Foster faced criticism last year as New Zealand lost three consecutive matches
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New Zealand Rugby will appoint a new All Blacks coach within six weeks to succeed Ian Foster after the World Cup, with Foster confirming on Wednesday he will not reapply for the role.
Foster had urged New Zealand to wait until after the World Cup to decide, however the governing body said “recent events” and competition for talent in the global rugby market had forced their hand.
“Following wide ranging consultation and after carefully weighing up all scenarios and the key lessons from 2019, New Zealand Rugby (NZR) is now commencing a process for selecting the All Blacks Head Coach from 2024,” NZR Chairwoman Patsy Reddy said in a statement.
“Noting the divergent views as to the best timings for this process and that neither timing window is perfect, out of respect for the people involved, New Zealand Rugby will not be making any further comment after today until a decision has been reached.
“This will be concluded in the next four to six weeks.”
The statement comes three weeks after Scott Robertson, tipped to succeed Foster after the World Cup, said he was expecting an imminent announcement about his future in the New Zealand coaching structure.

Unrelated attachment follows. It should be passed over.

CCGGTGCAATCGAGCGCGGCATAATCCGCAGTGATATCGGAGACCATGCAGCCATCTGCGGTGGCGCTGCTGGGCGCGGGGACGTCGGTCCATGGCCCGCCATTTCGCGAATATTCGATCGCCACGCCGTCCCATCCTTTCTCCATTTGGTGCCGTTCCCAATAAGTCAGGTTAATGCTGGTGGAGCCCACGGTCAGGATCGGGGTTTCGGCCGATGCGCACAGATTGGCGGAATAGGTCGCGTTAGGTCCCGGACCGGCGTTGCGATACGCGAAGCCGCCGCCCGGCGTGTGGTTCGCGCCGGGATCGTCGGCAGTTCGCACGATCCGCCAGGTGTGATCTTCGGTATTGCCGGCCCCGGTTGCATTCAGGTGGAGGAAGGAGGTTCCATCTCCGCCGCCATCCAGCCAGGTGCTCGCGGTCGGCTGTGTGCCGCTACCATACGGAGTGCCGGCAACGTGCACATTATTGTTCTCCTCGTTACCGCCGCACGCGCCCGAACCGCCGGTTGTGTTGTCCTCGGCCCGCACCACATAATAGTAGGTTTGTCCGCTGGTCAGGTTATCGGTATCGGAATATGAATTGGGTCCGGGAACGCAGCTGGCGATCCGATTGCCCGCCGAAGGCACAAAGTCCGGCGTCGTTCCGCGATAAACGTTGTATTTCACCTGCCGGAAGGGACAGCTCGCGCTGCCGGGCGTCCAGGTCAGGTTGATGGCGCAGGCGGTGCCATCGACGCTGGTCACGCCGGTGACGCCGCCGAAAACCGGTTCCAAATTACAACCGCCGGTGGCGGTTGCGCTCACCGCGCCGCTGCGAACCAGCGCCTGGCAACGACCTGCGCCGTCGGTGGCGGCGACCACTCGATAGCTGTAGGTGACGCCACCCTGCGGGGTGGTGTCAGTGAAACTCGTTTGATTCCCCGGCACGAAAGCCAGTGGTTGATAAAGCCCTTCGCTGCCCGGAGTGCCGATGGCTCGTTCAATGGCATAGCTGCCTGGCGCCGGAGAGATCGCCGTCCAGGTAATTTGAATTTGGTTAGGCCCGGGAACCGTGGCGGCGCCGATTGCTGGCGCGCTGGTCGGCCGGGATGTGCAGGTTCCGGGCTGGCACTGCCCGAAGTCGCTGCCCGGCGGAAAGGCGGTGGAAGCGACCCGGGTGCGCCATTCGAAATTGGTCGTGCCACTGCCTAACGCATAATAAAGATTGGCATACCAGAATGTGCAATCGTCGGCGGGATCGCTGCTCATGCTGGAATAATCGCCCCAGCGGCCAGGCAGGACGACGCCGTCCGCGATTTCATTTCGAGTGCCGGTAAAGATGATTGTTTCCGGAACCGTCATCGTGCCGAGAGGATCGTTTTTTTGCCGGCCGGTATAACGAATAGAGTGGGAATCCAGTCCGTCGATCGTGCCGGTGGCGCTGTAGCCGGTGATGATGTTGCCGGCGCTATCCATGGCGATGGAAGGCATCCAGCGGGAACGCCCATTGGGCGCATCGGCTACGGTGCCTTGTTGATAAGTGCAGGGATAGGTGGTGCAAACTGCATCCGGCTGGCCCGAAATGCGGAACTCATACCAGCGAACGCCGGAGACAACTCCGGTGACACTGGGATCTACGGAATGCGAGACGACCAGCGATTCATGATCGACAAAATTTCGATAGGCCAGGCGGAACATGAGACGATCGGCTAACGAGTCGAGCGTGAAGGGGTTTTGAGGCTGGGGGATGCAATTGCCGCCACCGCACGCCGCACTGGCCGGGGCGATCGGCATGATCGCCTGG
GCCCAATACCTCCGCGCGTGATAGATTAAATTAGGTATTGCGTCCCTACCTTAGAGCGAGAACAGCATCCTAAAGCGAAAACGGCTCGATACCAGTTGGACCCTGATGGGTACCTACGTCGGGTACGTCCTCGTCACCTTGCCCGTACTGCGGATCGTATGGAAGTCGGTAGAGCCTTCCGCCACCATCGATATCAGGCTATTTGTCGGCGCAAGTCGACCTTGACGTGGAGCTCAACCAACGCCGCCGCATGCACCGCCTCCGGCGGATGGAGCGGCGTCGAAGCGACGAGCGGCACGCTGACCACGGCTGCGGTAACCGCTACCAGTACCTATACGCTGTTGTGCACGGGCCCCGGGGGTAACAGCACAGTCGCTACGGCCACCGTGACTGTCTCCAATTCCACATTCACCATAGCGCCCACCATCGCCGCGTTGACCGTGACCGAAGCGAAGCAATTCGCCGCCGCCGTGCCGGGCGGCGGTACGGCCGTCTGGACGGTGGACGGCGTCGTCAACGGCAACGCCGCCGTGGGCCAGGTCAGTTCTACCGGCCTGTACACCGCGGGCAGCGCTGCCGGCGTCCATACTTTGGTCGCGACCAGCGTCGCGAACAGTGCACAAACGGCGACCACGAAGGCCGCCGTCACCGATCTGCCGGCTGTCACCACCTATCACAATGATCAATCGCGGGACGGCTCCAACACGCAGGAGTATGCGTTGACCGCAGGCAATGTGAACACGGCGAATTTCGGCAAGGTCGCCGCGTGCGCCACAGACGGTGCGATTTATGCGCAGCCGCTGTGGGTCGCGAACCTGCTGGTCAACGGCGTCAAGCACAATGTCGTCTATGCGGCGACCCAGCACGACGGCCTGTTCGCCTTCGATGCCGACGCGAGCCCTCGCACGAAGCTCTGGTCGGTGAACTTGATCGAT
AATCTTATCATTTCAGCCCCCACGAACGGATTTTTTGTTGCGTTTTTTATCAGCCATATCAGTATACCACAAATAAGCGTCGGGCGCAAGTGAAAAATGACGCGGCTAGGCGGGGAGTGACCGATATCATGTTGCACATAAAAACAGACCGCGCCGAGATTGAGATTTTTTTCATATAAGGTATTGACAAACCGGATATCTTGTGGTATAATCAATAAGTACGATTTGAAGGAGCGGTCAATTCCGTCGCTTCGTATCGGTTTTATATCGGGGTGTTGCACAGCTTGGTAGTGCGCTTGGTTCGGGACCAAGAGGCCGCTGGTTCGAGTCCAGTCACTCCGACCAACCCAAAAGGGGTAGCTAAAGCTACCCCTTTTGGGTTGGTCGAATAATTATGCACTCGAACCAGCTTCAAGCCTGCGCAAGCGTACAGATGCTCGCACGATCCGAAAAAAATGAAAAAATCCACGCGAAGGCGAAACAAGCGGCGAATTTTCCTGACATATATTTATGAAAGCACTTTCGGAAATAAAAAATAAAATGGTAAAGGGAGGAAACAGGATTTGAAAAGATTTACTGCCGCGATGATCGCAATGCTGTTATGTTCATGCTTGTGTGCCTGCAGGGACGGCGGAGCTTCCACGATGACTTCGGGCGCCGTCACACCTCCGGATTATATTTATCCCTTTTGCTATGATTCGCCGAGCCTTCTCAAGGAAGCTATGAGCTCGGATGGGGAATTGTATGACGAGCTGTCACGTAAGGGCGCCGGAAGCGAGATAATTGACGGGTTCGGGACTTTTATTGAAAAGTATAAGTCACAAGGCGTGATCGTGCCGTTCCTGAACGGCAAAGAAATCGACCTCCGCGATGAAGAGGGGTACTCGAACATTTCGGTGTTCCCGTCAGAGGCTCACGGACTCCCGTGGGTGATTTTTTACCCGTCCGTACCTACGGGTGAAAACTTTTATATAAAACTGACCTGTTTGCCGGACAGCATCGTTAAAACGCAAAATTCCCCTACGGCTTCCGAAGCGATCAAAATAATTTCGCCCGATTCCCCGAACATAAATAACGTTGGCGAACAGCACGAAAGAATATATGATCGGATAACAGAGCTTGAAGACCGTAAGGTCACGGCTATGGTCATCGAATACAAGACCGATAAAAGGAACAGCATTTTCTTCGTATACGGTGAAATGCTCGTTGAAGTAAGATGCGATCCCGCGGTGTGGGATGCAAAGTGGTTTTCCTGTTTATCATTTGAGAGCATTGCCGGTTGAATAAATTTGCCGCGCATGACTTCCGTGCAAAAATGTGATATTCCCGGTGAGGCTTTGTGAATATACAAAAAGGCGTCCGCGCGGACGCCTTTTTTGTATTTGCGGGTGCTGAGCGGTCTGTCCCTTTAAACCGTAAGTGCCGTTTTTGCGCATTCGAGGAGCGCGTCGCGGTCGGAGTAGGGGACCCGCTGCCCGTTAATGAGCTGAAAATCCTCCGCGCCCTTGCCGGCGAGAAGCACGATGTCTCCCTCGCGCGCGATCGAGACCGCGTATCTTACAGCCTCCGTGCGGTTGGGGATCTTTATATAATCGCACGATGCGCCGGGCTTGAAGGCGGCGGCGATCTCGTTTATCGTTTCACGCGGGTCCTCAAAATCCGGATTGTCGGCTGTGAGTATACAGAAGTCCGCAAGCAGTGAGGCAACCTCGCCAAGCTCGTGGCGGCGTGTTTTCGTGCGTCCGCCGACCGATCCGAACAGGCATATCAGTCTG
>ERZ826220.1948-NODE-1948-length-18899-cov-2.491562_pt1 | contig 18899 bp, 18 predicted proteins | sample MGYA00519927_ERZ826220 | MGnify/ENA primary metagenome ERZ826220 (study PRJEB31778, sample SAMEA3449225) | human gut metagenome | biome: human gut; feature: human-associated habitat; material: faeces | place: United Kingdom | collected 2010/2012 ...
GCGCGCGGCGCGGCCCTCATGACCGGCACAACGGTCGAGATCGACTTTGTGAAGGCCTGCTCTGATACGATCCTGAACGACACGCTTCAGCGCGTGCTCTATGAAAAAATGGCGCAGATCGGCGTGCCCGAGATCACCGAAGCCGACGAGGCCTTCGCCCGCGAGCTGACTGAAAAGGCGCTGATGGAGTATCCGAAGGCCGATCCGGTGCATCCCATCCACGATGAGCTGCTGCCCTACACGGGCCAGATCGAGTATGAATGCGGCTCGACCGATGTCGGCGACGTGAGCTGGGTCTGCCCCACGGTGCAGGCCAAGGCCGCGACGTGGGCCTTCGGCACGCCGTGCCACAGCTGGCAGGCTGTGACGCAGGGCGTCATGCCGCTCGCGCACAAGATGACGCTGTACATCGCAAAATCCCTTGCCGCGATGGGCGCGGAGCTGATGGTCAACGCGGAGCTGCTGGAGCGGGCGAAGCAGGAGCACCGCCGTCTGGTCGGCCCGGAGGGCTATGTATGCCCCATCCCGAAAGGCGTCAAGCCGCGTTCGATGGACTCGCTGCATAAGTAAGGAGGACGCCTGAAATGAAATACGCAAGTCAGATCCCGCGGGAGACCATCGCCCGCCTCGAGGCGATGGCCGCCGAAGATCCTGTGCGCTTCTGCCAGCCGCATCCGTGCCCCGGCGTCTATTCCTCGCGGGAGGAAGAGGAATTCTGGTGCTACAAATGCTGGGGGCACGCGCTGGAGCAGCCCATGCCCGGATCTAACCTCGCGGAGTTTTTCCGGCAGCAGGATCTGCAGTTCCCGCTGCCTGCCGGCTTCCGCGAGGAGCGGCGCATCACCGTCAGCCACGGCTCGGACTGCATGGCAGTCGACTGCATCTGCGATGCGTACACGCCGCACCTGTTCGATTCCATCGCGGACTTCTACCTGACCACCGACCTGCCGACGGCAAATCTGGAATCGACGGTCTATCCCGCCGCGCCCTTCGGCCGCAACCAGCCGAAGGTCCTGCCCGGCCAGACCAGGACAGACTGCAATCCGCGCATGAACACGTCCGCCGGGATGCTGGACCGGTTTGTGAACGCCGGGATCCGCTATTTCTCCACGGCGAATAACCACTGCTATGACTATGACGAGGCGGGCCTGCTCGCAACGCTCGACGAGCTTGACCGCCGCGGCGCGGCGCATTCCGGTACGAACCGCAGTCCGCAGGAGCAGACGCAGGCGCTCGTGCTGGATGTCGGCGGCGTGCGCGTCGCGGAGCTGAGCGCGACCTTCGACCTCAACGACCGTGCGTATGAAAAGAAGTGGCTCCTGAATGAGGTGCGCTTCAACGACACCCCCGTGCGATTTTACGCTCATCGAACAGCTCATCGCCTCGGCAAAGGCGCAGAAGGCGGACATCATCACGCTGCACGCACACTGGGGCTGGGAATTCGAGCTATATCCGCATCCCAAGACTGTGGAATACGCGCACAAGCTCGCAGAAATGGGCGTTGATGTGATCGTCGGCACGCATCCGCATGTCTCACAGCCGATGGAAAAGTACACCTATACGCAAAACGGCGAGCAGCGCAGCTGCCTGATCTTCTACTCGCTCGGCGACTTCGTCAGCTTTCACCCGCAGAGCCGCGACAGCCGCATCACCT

Robertson lost out to Foster for the role when Steve Hansen stood down in 2019 but the success he has overseen at the Canterbury Crusaders has earned him plenty of coaching offers in other countries.
Reddy said Foster and the current All Blacks staff continued to have NZR’s “full support” up to and through the World Cup.
Foster told New Zealand media last week that he might like to continue in the role if the All Blacks won the global showpiece.
On Wednesday, he said he would accept NZR’s decision and move on.
“As I said last week, I felt the best thing for our team and for our entire management group was to have this process done after the Rugby World Cup,” he said in a statement.
“My sole focus remains unchanged. It is to lead this All Blacks team and management group in our planning and preparation so that we go to France with the goal of winning the Rugby World Cup and making this country proud.
“I won’t be re-applying for the job.”
Foster was under intense scrutiny last year when the All Blacks suffered three consecutive defeats against Ireland and South Africa but NZR endorsed him as coach through to the World Cup following a review in August.
He subsequently guided the All Blacks to an eighth Rugby Championship title and an undefeated tour of the northern hemisphere at the end of last season.
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